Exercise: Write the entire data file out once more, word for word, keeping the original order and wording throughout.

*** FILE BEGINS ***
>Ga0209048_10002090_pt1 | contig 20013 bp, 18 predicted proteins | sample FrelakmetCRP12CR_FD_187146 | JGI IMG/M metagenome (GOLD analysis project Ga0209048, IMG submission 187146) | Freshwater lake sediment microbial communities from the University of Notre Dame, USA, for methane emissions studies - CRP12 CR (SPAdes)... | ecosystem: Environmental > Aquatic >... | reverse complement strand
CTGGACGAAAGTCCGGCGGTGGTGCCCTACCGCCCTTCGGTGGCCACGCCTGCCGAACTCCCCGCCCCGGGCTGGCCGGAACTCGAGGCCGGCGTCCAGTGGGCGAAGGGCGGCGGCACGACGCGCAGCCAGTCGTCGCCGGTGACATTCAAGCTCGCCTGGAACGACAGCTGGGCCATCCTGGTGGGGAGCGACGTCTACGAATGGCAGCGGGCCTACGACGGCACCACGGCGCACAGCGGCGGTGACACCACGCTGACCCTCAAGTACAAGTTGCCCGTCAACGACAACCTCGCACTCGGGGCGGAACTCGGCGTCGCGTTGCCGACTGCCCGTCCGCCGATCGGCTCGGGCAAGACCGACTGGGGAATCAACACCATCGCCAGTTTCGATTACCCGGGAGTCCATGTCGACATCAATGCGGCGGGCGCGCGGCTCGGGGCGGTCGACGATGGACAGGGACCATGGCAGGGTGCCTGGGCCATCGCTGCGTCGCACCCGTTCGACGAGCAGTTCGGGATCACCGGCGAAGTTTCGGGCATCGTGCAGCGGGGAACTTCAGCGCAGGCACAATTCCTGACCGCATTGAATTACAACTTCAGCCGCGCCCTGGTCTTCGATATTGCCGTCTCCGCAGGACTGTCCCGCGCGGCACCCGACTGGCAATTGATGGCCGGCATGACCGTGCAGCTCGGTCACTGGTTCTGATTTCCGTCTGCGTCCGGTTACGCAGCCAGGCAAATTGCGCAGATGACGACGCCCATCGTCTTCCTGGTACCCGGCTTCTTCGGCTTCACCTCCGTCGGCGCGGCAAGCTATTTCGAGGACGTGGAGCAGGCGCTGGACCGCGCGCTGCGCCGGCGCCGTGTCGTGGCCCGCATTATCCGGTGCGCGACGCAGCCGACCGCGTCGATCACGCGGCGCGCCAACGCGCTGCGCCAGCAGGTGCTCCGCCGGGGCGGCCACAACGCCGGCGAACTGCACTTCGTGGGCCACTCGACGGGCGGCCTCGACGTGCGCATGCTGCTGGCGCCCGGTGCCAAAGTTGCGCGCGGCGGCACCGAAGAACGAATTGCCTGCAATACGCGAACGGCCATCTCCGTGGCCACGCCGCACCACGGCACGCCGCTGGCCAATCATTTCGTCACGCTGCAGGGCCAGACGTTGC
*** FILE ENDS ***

>Ga0209048_10002090_pt1 | contig 20013 bp, 18 predicted proteins | sample FrelakmetCRP12CR_FD_187146 | JGI IMG/M metagenome (GOLD analysis project Ga0209048, IMG submission 187146) | Freshwater lake sediment microbial communities from the University of Notre Dame, USA, for methane emissions studies - CRP12 CR (SPAdes)... | ecosystem: Environmental > Aquatic >... | reverse complement strand
CTGGACGAAAGTCCGGCGGTGGTGCCCTACCGCCCTTCGGTGGCCACGCCTGCCGAACTCCCCGCCCCGGGCTGGCCGGAACTCGAGGCCGGCGTCCAGTGGGCGAAGGGCGGCGGCACGACGCGCAGCCAGTCGTCGCCGGTGACATTCAAGCTCGCCTGGAACGACAGCTGGGCCATCCTGGTGGGGAGCGACGTCTACGAATGGCAGCGGGCCTACGACGGCACCACGGCGCACAGCGGCGGTGACACCACGCTGACCCTCAAGTACAAGTTGCCCGTCAACGACAACCTCGCACTCGGGGCGGAACTCGGCGTCGCGTTGCCGACTGCCCGTCCGCCGATCGGCTCGGGCAAGACCGACTGGGGAATCAACACCATCGCCAGTTTCGATTACCCGGGAGTCCATGTCGACATCAATGCGGCGGGCGCGCGGCTCGGGGCGGTCGACGATGGACAGGGACCATGGCAGGGTGCCTGGGCCATCGCTGCGTCGCACCCGTTCGACGAGCAGTTCGGGATCACCGGCGAAGTTTCGGGCATCGTGCAGCGGGGAACTTCAGCGCAGGCACAATTCCTGACCGCATTGAATTACAACTTCAGCCGCGCCCTGGTCTTCGATATTGCCGTCTCCGCAGGACTGTCCCGCGCGGCACCCGACTGGCAATTGATGGCCGGCATGACCGTGCAGCTCGGTCACTGGTTCTGATTTCCGTCTGCGTCCGGTTACGCAGCCAGGCAAATTGCGCAGATGACGACGCCCATCGTCTTCCTGGTACCCGGCTTCTTCGGCTTCACCTCCGTCGGCGCGGCAAGCTATTTCGAGGACGTGGAGCAGGCGCTGGACCGCGCGCTGCGCCGGCGCCGTGTCGTGGCCCGCATTATCCGGTGCGCGACGCAGCCGACCGCGTCGATCACGCGGCGCGCCAACGCGCTGCGCCAGCAGGTGCTCCGCCGGGGCGGCCACAACGCCGGCGAACTGCACTTCGTGGGCCACTCGACGGGCGGCCTCGACGTGCGCATGCTGCTGGCGCCCGGTGCCAAAGTTGCGCGCGGCGGCACCGAAGAACGAATTGCCTGCAATACGCGAACGGCCATCTCCGTGGCCACGCCGCACCACGGCACGCCGCTGGCCAATCATTTCGTCACGCTGCAGGGCCAGACGTTGC